3 Days in Cairns

 Fish have whole other respiratory organs to do what we are doing with a plastic tube

The trip didn't start too well. Our flight from Melbourne was at 7, so, of course I woke up at 3am panicking we wouldn't make it. Leaving Camilla sleeping, I ordered an extortionately priced Uber to the airport at 4am. My Uber driver was actually from Cairns and we had a great chat about his home town. But then he asked "so when's your flight? 5.30?" But nope, Mr Uberman, you have clearly underestimated my travel anxiety. Yep, I decided to leave 3 hours wiggle room for a domestic flight. 

Anyway after meeting up with Camilla when she arrived at the airport at 5.30 like a normal person, we were off.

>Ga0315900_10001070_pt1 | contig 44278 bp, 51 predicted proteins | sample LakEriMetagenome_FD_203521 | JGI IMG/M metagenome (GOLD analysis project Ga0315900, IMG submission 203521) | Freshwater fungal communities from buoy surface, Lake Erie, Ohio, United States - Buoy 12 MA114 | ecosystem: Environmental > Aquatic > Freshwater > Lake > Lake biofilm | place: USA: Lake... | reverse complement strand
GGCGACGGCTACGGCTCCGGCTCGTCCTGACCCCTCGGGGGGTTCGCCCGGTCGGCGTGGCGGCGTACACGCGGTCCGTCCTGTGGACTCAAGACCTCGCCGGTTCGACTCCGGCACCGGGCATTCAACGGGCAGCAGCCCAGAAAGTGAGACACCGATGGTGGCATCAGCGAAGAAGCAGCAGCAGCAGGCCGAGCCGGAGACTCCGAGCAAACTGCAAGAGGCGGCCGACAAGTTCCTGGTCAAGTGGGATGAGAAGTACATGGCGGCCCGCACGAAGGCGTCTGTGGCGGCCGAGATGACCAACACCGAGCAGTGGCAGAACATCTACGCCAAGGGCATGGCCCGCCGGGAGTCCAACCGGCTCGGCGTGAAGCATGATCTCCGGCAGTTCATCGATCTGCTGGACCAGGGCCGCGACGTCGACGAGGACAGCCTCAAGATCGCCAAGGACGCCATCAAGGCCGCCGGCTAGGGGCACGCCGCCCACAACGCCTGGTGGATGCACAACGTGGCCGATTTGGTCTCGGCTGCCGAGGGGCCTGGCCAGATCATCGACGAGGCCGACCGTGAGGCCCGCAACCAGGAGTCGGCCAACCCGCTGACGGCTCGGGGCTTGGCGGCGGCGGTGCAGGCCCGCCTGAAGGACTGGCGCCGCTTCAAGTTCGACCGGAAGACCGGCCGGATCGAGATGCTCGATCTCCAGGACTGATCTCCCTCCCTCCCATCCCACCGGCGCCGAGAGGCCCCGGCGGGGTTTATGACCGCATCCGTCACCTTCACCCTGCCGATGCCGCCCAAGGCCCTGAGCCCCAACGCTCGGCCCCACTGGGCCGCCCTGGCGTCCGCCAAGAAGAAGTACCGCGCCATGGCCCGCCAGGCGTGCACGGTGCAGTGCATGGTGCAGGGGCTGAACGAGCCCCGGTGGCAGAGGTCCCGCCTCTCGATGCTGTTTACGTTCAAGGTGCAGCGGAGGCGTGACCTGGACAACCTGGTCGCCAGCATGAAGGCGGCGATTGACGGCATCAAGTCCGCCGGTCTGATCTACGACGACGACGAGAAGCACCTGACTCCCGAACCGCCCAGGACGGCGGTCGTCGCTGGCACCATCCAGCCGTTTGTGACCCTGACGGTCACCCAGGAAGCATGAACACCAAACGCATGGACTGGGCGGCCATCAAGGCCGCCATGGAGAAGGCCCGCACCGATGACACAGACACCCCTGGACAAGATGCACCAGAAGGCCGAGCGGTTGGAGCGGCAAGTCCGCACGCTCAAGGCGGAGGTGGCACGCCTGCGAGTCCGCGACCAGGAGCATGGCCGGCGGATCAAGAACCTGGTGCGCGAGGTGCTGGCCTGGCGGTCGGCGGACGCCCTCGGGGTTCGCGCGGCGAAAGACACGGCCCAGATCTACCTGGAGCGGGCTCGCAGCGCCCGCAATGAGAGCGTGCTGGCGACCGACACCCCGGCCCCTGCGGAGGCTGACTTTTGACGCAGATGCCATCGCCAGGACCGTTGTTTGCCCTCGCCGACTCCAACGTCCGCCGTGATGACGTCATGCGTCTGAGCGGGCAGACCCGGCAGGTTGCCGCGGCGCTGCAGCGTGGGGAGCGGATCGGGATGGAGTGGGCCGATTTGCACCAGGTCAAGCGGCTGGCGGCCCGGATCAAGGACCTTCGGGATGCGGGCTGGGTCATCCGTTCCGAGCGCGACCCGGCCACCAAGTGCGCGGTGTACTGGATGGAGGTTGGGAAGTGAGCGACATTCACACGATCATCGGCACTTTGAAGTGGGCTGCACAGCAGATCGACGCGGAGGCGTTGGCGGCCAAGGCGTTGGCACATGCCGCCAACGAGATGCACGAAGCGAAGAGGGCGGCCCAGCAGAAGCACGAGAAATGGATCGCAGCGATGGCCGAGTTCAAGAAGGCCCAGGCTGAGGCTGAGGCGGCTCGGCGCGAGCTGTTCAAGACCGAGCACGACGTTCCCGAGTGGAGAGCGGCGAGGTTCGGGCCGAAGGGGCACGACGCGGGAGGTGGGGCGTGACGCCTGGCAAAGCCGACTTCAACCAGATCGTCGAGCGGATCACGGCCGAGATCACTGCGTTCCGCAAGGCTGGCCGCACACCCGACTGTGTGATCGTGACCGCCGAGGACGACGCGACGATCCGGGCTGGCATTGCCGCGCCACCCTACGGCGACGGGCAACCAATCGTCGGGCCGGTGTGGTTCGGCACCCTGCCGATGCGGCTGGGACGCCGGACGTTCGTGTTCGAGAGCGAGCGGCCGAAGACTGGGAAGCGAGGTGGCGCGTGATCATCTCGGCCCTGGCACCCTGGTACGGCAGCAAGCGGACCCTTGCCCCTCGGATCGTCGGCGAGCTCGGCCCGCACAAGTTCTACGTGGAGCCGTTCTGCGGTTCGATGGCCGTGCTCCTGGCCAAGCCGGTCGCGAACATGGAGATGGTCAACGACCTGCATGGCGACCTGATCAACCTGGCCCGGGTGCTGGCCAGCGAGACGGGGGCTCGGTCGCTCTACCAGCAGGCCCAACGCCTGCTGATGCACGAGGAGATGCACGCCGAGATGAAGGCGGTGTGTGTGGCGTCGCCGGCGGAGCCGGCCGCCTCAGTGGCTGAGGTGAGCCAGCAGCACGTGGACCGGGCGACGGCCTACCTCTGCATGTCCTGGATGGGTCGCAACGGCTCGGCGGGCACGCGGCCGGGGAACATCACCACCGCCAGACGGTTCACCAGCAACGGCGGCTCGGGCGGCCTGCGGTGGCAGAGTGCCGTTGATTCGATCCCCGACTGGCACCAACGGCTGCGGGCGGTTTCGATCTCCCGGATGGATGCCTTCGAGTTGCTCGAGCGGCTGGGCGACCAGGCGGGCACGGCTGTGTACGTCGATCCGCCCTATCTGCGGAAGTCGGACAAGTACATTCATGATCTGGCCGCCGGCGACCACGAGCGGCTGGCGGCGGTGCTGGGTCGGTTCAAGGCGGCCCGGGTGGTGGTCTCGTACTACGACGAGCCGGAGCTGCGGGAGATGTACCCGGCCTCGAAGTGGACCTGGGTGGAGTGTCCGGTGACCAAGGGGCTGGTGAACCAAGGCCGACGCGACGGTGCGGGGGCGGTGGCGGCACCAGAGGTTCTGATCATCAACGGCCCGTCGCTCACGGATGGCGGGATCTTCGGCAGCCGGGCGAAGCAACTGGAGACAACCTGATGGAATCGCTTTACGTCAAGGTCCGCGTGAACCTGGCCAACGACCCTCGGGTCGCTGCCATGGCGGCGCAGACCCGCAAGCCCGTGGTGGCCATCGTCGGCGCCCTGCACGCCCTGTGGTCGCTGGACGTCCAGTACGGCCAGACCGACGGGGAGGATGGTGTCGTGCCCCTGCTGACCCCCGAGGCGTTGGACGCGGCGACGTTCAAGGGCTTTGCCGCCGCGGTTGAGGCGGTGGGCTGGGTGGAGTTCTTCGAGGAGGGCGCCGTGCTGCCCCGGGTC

Embracing our first rays of sun after escaping the rain in Melbourne 
We stayed at Gilligan's, which is known as the party hostel. Never having stayed in a hostel (always been more of an overpacked-suitcaser than a backpacker), I had very low expectations. I was picturing rodents and bugs everywhere, with pick pockets hiding under your bed and people having sex behind every corner.

Home Sweet Home 

I was pleasantly surprised. Although Gilligan's is above an incredibly trashy club (think Blurred Lines playing during a wet t-shirt competition, a casino attached to the main room, and a Bingo Lingo so sexist it puts England's to shame), it was actually pretty clean and had a really friendly atmosphere.

We also used Gilligan's travel agency to help plan and book our day trips. For our first day we went to the Great Barrier Reef with Passions of Paradise (not as telenovela as it sounds). The journey there was very choppy, with Camilla and I clinging desperately to our benches. Greta spent the journey bouncing around saying she could spend a year on that boat, to which I said I'd pass, thanks v much.

Shout out to Greta embracing Moana vibes, whilst I tried not to vom.